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Home Brew Forums > Home Brewing Beer > All Grain & Partial Mash Brewing > Adjusting Water Profile for Steep
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Old 04-29-2009, 03:09 AM   #1
jescholler
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Default Adjusting Water Profile for Steep

I'm not sure if this is the best place for this question, but I figure the all-grainers and partial mashers know a thing or two about water profiles.

Here's my water profile (ppm):
Total Alkalinity as CaCO3: 188
Calcium: 10.6
Magnesium: 3.1
Sodium: 199
Chloride: 6
Sulfate: 162
pH: 7.4

I'm doing an extract brew along with steeping 1lb. of 60L crystal and 2oz. of 120L crystal. On Palmer's website, he says:

"Steeping the heavily roasted malts in very soft water will produce conditions that are too acidic and harsh flavors will result. Likewise, steeping the lightest crystal malts in hard water could produce conditions that are too alkaline and tannin extraction would be a problem again. In this case, the terms Hard and Soft Water are being used to indicate a high (>200 ppm) or low(<50 ppm) level of carbonates and the degree of alkalinity of the brewing water."

Based on that, I'm thinking about adjusting my water profile for my steeping to lower the total alkalinity, get a bit more calcium, and get a higher chloride to sulfate ratio. I used Palmer's spreadsheet to come up with the following (for the steep alone):

Use 1 gallon of my tap water and 1 gallon of distilled water
Add 1/4 tsp. (0.85g) Calcium Chloride

That brings the water profile to this:
Calcium: 31
Magnesium: 2
Alkalinity as CaCO3: 94
Sodium: 99
Chloride: 57
Sulfate: 81

This is my 1st time adjusting my water profile, so I just wanted to make sure I'm on the right path. I know it's not super critical for steeping, but I want to go the extra mile.

Thoughts?

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Old 04-29-2009, 12:02 PM   #2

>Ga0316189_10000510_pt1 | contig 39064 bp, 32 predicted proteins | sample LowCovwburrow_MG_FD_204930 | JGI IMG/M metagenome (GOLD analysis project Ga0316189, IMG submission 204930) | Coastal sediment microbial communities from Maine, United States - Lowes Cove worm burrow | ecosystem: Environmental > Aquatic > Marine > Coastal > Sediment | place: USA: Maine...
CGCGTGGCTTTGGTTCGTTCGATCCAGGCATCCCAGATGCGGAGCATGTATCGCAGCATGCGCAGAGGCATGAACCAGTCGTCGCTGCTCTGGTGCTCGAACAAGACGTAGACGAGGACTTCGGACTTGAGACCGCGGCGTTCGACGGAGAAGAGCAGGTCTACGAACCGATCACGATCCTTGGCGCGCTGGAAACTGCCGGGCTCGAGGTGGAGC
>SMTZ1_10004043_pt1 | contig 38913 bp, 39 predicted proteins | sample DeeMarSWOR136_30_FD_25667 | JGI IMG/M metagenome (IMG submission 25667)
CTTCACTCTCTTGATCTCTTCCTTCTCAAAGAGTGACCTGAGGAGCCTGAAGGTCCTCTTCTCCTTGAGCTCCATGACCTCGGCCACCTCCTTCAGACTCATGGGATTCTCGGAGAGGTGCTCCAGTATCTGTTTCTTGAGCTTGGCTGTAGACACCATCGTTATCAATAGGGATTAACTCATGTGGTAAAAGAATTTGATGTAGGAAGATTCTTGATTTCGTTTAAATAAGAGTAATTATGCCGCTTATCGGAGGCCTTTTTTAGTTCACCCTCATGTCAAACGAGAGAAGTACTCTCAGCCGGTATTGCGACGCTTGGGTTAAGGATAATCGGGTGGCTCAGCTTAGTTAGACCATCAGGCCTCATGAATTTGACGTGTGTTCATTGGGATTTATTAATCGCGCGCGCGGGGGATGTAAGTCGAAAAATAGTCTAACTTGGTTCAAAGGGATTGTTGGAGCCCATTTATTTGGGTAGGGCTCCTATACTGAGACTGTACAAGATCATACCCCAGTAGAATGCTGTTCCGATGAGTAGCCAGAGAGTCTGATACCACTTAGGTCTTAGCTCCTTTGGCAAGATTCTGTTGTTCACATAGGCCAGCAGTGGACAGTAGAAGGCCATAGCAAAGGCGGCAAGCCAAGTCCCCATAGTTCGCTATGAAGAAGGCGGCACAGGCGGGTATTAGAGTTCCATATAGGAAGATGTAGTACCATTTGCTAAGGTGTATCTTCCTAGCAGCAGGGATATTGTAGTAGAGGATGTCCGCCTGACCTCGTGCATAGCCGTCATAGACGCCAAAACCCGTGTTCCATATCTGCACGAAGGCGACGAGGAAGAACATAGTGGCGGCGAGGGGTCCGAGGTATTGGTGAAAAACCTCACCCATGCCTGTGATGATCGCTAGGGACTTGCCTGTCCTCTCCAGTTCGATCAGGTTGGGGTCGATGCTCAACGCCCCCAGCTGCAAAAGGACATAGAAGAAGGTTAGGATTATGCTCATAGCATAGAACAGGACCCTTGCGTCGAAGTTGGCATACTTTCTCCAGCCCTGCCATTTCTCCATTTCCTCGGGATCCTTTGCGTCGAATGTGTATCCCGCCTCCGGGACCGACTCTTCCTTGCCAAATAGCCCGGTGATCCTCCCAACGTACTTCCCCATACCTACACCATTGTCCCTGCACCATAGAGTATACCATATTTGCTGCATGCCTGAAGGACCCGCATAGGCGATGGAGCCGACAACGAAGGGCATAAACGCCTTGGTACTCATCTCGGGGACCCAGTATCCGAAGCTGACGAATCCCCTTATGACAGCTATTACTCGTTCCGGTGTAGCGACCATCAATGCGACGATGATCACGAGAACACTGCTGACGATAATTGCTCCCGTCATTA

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What kind of grains are you steeping? This adjusted water, according to Palmer's spreadsheet, is ideal for SRM 11-16, so it's best for amber color, but keep in mind that it's quite forgiving unless the water is off the charts one way or another.

What style of beer are you brewing? That's very important to your water profile, especially your chloride/sulfate ratio. If you want it very malty, you can bump up your calcium chloride even more.

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Old 04-29-2009, 01:11 PM   #3
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Water chemistry only becomes important for conversion factors in the mash, it will make no difference while steeping unless the water is basically undrinkable. That being said it won't hurt, also it will get you ready for when you go AG

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Old 04-29-2009, 01:27 PM   #4
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Quote:
Originally Posted by HotbreakHotel View Post
What kind of grains are you steeping?
I'm steeping 1lb. of 60L crystal and 2oz. of 120L crystal.


Quote:
Originally Posted by HotbreakHotel View Post
What style of beer are you brewing? That's very important to your water profile, especially your chloride/sulfate ratio. If you want it very malty, you can bump up your calcium chloride even more.
I'm brewing an American Amber Ale (SRM 10-17), so the adjusted profile residual alkalinity would be good for that.

As I understand it, as soon as I add the extract, the water profile will pretty much correct itself. The reason I'm adjusting the profile is so that my steeping water is within the ballpark like Palmer recommends.

I do agree that I could adjust the chloride/sulfate ratio to better suite the malty Amber Ale, but I figure the extract will pretty much do that for me.
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Old 04-29-2009, 01:27 PM   #5
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Agreed (to niquejim). I also wouldn't worry about it when you're only steeping some mid L crystals. If you were doing some dark stuff, OTOH, like chocolate, roast barley, black patent, etc., i would suggest cold steeping the night before to eliminate harshness. I've used that before with GREAT results.

When you're worried about the overall flavor, as it seems like you are when talking about chloride:sulfate, your total water profile is the important factor, not just the steeping water.

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